The original version of the song lasted just over 3 minutes but by 1972, with a new orchestral arrangement by Gavin Bryars, it was recorded on cassette tape for 25 minutes. Then in 1993, with the advent of CDs, a fuller version of 74 minutes was recorded. Since then, it has been performed in concert halls throughout the world.

Before playing it, I want to tell you that the song is unusual and not like something we might hear in a monastic choir or even from Frank Andersen or the St Louis Jesuits, but in its simplicity and the context Gavin Bryars sets for us, it becomes a powerful mantra filled with longing, beauty and above all faith and joy. The words are:

Jesus’ blood never failed me yet.
Never failed me yet.
Jesus’ blood never failed me yet.
This one thing I know,
for he loved me so.

Imagine listening to that for 74 minutes! I have played it a few times and after a while, the repetition sort of became part of me and I felt myself being swept along by something “other”. I imagined those in the concert hall sitting with their eyes closed as various instruments came in and out and the volume increased then quietened... and always the homeless man proclaiming his simple faith and joy. Since hearing it, the mantra has played over and over in my mind and heart day and night!

These days, we would probably not sing a song like this nor really use the words about Jesus’ blood very often....but, in essence, our faith is built on Jesus’ blood being shed for us and as we approach the end of Lent, the days of the Triduum will be very much about Jesus’ blood...the giving and sharing of the blood of Jesus on Holy Thursday, the outpouring of Jesus’ blood on Good Friday and the lifeblood of Jesus rising on Easter Sunday.

Jesus’ blood... “do this in memory of me”...and we do....almost every day here at the Abbey....Jesus’ blood...gift, privilege, life-giving, nourishing, warming, inviting, strengthening, sustaining, loving, shedding, giving, pleading, never failing yet....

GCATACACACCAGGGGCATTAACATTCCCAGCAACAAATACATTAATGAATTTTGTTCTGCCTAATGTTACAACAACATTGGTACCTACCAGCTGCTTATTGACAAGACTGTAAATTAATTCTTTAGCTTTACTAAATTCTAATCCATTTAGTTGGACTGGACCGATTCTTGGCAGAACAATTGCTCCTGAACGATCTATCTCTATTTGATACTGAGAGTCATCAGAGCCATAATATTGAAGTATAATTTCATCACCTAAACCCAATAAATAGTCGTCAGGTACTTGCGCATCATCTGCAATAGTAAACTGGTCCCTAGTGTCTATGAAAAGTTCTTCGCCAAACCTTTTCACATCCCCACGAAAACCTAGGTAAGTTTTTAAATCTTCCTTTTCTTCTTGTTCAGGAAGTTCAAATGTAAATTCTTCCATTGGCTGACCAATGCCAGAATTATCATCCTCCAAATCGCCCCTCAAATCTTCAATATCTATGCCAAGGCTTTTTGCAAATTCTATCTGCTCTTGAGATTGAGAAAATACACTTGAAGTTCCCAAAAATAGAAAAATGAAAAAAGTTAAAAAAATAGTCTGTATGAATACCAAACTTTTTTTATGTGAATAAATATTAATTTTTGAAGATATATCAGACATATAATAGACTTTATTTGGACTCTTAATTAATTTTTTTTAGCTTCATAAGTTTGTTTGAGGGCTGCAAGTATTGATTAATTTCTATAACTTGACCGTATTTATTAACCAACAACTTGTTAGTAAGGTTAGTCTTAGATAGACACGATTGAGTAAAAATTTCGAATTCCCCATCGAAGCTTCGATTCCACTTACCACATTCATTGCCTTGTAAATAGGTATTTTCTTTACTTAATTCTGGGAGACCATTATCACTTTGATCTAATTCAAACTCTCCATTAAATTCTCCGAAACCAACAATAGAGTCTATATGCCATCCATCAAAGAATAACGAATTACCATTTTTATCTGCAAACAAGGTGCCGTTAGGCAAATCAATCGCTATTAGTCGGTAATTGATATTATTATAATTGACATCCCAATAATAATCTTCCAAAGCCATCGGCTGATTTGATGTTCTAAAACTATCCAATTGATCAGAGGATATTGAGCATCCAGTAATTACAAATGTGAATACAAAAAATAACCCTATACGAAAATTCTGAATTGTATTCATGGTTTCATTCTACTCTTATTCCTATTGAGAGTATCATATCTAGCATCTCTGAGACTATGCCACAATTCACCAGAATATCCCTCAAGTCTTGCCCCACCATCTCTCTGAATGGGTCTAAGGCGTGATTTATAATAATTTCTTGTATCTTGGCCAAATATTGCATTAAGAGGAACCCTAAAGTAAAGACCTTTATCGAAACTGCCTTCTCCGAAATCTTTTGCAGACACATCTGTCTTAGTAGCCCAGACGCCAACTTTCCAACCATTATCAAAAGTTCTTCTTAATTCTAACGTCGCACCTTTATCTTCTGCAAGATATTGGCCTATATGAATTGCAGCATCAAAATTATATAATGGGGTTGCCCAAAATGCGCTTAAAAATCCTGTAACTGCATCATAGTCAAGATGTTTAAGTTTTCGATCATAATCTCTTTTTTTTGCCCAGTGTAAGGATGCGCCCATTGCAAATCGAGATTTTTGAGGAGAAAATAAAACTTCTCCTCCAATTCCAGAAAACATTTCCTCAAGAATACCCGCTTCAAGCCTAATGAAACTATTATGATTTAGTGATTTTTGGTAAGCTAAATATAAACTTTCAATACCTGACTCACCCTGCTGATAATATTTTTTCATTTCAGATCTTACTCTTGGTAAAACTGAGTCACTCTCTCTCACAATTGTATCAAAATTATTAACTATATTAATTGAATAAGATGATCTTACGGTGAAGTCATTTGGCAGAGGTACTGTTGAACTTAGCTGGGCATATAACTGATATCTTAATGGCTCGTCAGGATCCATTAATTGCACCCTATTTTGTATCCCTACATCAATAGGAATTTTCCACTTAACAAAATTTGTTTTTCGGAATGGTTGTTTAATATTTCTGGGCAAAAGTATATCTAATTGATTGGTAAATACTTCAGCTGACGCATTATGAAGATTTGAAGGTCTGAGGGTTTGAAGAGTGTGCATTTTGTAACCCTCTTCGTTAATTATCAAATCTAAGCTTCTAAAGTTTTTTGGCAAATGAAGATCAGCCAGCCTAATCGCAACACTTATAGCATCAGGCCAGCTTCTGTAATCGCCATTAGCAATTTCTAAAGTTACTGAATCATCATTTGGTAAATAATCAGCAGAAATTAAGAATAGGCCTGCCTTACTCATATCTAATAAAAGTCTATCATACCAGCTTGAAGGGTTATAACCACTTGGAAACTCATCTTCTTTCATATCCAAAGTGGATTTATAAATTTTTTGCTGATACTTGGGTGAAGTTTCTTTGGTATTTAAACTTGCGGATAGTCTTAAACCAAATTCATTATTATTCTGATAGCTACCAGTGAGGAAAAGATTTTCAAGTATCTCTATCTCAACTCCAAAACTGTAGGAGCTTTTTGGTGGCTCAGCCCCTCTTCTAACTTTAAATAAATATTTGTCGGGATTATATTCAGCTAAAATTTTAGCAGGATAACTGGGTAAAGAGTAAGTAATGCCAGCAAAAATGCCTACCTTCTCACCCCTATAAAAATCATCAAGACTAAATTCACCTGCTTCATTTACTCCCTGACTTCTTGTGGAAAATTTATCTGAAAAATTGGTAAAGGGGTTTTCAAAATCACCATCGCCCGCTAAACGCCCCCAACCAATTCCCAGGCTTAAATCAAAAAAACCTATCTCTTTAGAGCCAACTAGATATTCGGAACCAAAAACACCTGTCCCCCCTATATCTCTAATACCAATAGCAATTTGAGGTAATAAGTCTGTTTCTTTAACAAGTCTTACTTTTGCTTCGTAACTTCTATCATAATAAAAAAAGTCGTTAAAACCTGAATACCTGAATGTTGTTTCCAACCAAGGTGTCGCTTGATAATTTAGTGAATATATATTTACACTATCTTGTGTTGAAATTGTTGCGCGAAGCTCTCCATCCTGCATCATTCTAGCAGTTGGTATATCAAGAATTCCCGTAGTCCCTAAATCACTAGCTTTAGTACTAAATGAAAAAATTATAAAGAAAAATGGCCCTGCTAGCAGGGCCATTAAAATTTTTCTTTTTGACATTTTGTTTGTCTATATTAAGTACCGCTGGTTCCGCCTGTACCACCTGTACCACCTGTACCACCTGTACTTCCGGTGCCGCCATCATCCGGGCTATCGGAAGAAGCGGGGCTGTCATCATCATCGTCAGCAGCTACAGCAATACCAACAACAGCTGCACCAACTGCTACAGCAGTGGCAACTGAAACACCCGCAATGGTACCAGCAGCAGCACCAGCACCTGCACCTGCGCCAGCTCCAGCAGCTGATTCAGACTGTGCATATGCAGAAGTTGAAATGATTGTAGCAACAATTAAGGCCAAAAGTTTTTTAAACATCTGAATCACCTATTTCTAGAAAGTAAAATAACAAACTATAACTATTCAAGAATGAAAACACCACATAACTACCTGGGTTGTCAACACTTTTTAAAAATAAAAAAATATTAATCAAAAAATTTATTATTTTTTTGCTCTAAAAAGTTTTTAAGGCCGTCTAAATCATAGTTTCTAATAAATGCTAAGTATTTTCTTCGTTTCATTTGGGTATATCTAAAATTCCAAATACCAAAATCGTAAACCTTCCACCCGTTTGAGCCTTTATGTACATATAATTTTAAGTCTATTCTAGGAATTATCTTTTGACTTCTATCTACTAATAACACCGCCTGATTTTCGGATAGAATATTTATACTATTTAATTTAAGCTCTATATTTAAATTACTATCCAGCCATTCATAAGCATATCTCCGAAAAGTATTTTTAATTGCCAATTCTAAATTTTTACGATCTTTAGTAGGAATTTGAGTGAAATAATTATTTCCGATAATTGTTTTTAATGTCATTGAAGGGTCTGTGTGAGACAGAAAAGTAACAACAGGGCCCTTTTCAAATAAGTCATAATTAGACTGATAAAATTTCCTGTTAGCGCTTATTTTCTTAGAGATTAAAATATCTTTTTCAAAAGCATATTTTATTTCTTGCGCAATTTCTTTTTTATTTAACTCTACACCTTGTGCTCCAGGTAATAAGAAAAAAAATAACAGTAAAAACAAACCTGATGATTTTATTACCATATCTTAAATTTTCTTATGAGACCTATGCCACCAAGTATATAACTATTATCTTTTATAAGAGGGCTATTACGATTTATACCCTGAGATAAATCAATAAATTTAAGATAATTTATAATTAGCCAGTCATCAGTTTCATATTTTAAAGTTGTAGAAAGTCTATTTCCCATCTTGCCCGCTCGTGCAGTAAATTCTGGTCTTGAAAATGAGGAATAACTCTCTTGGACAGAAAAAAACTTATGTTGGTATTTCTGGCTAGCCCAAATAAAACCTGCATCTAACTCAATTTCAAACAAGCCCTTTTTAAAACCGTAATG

How is it for you?
How do you describe it?
What does it mean to you?

(pause)

I invite us all this week to drink deeply of the blood of Jesus during our Eucharistic celebrations and as we do so, to sing along with that homeless man “Jesus blood never failed me yet...” in faith, in simplicity and joy...and with him, to remember: “this one thing I know, for he loves me so”.

(pause)

RECONCILIATION
As we come now to our time of reconciliation, the words of the Gospel that we hear in the Consecration each day remind us of the connection of Jesus’ blood being shed and the forgiveness of our sins:

Take this, all of you, and drink from it:
for this is the chalice of my blood,
the blood of the new and eternal covenant.
which will be poured out for you and for many
for the forgiveness of sins.

So, as we celebrate this great gift of forgiveness, I ask you to share very simply this evening – just one sentence is enough. After each sister shares we will respond with the beautiful and deeply meaningful antiphon, “Jesus blood never failed me yet” and then pause just a little before the next sister shares.

AFTER RECONCILIATION:
PRAYER
SIGN OF PEACE
SHARING IN A SMALL SUPPER TOGETHER

~  Everything that lives and that breathes gives praise to the Lord  ~

Jamberoo Abbey

Jamberoo Abbey, Benedictine Nuns
695 Jamberoo Mountain Road,
Jamberoo NSW 2533 Australia

Phone/Fax: 02 42360628
Email: benedictineabbey@bigpond.com